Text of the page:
ST SciPlot can also display text in normal, superscripted and subscripted modes. To change to superscripted mode, type a caret (^ ) before the string by holding down the [Shift] key while pressing the number 6 key in the top row of the keyboard. To change to subscripted mode, type an underscore (_) in front of the string by holding down the [Shift] key while pressing the hyphen key. To return to normal text mode, type a vertical bar ( | ) by holding down the [Shift] key while pressing the backslash key.
Annotations And Arrows
ST SciPlot also allows you to add up to ten lines of annotations of 60 characters or less each and specify their locations on the screen. When you select Strings on the annotations Menu, the Strings screen appears, as shown in Figure 6 and you may enter your annotations for the active plot.
Under the title bar on the Strings screen are ten lines for entering the text of your annotations. Each line may be up to 60 characters long and you may use the custom character set, superscripts and subscripts. Click on the line you wish to edit and then enter the text. As with all text or numerical entry boxes in ST SciPlot, you may use the [Escape] key to clear the entry or the [Delete] or [Backspace] keys in their usual manner.
|Figure 6. From this Strings screen, you can specify up to ten
lines of annotations and place them anywhere on the graph, either
vertically or horizontally.
To the right of the text lines are four columns of boxes. The first is labelled "used"; click here for each line of text you wish to display on the graph. A black box indicates that the text will be shown on the screen. Next to the used column are the "v" (for vertical) and "h" (for horizontal) columns; click on one or the other of these to specify the direction you want the text to run.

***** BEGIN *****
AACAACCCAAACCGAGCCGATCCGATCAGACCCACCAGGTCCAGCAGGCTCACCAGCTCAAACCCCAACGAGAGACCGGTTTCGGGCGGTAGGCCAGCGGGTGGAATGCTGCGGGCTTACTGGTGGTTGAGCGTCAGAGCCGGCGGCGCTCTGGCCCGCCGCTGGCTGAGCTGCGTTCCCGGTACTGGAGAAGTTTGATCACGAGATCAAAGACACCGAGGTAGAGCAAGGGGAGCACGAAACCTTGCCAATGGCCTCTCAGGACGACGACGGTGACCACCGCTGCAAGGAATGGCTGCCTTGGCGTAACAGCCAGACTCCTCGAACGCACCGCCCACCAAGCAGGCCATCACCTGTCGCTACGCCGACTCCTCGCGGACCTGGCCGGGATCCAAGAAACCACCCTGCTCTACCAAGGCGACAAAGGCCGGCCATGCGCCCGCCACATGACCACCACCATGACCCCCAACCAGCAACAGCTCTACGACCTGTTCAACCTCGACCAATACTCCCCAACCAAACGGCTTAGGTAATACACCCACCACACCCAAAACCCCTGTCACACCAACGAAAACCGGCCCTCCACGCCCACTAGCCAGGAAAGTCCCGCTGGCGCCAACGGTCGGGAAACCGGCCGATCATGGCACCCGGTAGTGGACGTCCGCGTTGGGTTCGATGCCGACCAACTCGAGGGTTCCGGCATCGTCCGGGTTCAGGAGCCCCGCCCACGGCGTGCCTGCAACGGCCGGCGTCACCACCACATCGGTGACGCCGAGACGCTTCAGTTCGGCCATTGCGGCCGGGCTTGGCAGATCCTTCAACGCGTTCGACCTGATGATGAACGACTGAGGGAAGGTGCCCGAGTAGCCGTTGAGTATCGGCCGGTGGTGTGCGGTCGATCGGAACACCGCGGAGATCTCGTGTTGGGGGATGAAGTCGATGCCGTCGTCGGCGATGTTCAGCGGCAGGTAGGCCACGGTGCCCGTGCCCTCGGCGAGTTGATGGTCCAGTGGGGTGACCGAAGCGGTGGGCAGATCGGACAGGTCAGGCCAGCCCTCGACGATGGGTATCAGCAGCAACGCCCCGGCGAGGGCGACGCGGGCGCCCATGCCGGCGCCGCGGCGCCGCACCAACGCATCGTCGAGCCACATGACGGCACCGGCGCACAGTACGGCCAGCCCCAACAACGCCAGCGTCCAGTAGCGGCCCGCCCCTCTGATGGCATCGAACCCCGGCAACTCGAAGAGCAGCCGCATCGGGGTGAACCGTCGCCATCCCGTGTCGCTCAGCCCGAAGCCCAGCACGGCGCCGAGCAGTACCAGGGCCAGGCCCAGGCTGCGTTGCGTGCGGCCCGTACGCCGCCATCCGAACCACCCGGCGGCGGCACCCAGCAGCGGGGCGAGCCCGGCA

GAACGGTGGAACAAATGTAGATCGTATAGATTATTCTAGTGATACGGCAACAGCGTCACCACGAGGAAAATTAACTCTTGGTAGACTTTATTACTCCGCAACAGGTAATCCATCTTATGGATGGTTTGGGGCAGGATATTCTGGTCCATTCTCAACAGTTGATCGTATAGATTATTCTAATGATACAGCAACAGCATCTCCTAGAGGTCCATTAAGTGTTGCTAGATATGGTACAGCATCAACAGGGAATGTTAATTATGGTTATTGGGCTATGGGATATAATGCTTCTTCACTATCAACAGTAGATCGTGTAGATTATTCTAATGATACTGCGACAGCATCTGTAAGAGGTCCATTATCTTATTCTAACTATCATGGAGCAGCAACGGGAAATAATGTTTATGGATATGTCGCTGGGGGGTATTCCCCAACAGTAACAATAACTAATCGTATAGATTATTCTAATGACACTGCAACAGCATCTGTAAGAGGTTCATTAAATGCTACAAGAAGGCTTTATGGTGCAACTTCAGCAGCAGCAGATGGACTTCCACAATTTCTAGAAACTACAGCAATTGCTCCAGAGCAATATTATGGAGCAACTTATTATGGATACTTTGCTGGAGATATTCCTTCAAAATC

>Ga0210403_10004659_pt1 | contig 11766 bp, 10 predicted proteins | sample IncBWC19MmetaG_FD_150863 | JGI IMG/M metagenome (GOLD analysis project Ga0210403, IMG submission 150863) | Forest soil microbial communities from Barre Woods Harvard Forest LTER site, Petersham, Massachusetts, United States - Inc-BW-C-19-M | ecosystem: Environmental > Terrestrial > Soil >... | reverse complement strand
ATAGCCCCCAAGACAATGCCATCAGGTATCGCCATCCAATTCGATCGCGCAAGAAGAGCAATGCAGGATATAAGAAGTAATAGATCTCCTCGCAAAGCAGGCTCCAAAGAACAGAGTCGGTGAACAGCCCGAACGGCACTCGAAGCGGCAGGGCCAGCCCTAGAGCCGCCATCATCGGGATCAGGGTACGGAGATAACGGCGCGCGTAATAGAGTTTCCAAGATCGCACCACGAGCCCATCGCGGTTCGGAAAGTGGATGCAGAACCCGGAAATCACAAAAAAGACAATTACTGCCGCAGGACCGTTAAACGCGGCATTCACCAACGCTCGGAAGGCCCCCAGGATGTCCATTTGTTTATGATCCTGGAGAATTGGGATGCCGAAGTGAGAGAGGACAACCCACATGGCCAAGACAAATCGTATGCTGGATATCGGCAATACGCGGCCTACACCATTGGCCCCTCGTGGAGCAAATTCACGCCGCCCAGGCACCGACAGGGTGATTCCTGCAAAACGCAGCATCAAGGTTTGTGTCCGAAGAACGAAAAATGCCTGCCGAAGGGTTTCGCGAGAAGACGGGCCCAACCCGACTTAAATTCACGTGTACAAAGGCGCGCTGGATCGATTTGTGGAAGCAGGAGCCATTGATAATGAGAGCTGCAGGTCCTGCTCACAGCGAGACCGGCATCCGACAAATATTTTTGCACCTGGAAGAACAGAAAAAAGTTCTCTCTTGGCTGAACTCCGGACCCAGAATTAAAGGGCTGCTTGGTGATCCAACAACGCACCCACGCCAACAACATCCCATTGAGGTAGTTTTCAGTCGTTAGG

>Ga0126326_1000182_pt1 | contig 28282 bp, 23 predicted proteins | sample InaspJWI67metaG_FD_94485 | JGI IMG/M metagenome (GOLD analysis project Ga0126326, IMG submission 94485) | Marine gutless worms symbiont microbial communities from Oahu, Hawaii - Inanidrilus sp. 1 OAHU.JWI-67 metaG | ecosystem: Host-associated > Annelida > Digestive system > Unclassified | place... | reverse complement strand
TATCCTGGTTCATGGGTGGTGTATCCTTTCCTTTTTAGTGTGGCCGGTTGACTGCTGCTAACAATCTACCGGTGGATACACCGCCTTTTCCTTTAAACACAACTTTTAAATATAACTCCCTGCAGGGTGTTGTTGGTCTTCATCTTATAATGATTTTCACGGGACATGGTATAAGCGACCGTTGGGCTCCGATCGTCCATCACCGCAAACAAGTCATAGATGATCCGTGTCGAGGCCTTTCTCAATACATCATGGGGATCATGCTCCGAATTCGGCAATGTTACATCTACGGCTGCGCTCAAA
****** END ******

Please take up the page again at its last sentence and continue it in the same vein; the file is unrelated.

The next two columns are for the horizontal (x) and vertical (y) starting position of the text. This is specified in pixels, counting down and to the right from the upper left-hand corner of the screen. The usable area for a single character is from 0 on the left to about 630 on the right and 20 at the top to about 390 at the bottom. Click on each box to enter your setting. The default is set to 0; after you have brought up the entry box, be sure to clear it by pressing the [Escape] key.
After you have entered your annotation strings and set their location and direction, click on the "done" box to return to ST SciPlot's main screen. The Annotations may not be visible. If they aren't, just re-plot the graph. If they still aren't visible, return to the Strings screen and check that the used boxes are highlighted for the annotations you want to display and that the x and y locations are within the ranges specified above.
|Figure 7. The Arrows screen allows you to
specify up to ten arrows with either closed
or open arrowheads anywhere on the screen.
You specify their location by entering the
pixel locations where you want the arrows
to begin and end.
Clicking on the Arrows selection on the Annotations Menu brings up the Arrow screen shown in Figure 7. From this screen, you can specify the position and arrowhead style of up to ten arrows for use with your annotations. There are six columns on the Arrows screen; the first is labelled "used" and operates just like that on the Strings screen. Just click on each box to turn that arrow on.
The next column (close) allows you to specify the arrowhead style. If the box is black, the arrowhead will have a triangular arrowhead. If the close box is white, the arrowhead will be drawn in the standard open drafting style.